While still deciding which titles to include, and on the exact format and size, Henry worked out some early ideas in a notebook-sized format, using lines and shapes to represent the theme or narrative of each book. Facing a tight deadline however, Henry didn’t have time to finish the project by himself. He had a difficult decision to make. “Giving away a dream project is the hardest thing to do, but you have to be selfless and match up the best talent with the books.”

Henry, who has been at Picador from the very beginning, was determined to acknowledge the art department’s contribution to the publisher’s history. “One of my very first assistants was Kelly Blair. She is a brilliant designer and illustrator, and is now herself an Art Director at Pantheon / Knopf. If this project was going to celebrate the history of Picador and I couldn’t design it myself, I thought it should be someone who was there with me at the very beginning. Kelly made poetic sense, and made it feel better about letting go. A little.”

Kelly’s initial ideas included illustrations and some all-type solutions. “All were great,” says Henry, “but Kelly wanted to send me one more last-minute idea even though she wasn’t sure she liked it as much as her first ones. Of course that was the one we all loved and printed! Sometimes when a solution seems simple, we doubt its value.”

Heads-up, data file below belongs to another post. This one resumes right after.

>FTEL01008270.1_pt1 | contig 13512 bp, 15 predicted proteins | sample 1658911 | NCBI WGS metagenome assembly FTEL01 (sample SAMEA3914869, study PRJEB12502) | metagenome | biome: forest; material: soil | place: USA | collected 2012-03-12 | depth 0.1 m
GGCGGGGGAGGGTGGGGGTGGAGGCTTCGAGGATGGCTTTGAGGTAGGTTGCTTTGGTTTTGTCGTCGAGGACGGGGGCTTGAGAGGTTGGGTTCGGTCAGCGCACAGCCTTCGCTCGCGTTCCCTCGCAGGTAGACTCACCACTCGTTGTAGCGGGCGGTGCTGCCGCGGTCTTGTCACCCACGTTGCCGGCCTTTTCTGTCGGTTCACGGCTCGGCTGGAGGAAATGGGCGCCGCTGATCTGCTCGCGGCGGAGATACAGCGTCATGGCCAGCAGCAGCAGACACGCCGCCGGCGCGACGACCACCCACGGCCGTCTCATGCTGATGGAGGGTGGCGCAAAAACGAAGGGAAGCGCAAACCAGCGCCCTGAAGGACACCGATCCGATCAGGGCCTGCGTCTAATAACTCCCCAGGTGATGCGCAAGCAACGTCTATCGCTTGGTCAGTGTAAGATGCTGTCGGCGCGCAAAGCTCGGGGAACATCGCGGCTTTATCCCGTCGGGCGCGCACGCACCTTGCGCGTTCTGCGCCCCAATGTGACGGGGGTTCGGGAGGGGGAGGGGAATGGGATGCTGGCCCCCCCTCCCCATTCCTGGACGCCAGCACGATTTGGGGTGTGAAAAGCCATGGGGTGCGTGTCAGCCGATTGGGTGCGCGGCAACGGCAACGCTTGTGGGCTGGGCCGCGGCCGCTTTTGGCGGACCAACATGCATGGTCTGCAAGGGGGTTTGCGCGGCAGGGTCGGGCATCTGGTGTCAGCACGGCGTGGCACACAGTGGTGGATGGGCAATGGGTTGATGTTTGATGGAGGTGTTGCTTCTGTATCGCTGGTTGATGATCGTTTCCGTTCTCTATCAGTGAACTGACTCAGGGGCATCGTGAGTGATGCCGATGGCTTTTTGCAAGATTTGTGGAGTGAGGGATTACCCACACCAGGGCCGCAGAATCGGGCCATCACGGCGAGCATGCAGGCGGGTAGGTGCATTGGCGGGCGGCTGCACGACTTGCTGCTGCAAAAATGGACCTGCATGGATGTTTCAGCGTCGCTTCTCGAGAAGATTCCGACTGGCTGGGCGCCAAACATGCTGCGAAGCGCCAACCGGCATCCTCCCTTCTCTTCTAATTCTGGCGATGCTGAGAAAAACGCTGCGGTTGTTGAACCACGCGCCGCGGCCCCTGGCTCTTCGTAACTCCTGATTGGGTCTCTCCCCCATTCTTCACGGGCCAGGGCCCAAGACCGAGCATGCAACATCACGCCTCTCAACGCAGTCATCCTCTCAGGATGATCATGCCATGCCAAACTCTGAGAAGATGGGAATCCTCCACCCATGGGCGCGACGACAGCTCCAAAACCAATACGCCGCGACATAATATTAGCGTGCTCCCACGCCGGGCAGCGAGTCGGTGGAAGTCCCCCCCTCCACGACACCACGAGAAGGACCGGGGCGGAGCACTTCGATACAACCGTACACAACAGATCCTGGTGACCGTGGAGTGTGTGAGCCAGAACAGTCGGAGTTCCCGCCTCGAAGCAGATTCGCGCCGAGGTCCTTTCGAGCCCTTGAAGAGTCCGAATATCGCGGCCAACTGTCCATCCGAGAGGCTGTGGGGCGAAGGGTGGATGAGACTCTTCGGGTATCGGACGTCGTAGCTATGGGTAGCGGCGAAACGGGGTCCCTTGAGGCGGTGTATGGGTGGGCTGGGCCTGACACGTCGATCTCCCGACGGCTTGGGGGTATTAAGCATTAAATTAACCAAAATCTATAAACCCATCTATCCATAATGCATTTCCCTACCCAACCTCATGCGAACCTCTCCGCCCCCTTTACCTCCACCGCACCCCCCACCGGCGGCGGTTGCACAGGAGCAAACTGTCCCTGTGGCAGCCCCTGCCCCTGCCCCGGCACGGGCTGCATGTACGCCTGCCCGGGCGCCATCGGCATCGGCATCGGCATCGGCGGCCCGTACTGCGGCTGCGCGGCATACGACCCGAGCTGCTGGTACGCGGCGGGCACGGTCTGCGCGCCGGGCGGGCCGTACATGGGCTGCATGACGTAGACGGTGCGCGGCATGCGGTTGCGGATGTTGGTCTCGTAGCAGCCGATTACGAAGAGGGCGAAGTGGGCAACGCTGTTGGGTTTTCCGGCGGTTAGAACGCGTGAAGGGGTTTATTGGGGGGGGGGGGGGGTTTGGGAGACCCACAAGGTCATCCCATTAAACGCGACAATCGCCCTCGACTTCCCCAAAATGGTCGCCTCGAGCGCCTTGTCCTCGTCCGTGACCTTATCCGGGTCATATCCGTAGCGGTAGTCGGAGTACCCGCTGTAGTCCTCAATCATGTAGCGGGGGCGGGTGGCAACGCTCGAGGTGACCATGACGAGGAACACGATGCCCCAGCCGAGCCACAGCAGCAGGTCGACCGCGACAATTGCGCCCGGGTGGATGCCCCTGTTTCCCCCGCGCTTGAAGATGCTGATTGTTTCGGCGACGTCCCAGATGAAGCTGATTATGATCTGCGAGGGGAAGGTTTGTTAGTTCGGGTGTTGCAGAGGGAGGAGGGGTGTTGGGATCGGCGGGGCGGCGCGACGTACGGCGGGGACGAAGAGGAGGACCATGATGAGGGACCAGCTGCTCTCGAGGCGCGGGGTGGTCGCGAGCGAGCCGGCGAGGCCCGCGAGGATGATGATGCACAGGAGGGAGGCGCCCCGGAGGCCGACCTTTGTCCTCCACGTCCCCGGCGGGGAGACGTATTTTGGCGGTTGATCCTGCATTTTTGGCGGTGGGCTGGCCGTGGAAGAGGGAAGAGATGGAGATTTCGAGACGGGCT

In addition to the new covers, Steven Seighman redesigned and re-typeset each book making them easy and inviting to read, even at the smaller size. “Even though they look great online,” says Henry, “it’s not until you have the actual wrapped and bound book in your hands that you appreciate its power and the beauty of print in the small format size.”



Jesus Son_rounded

The Twentieth Anniversary Picador Modern Classics — Housekeeping by Marilynne Robinson, Jesus’ Son by Denis Johnson, Steppenwolf by Herman Hesse, and The Virgin Suicides by Jeffrey Eugenides — were published last week in the US. Thanks to art director Henry Sene Yee for talking to me about the project. 

November 9, 2015
by Dan

Book Covers of Note November 2015

Next month I’ll say goodbye to 2015 with my annual list of my favourite covers of the year. Until then, here’s November’s book covers of note, my last monthly covers post for the 2015:

baddeley brothers design David Pearson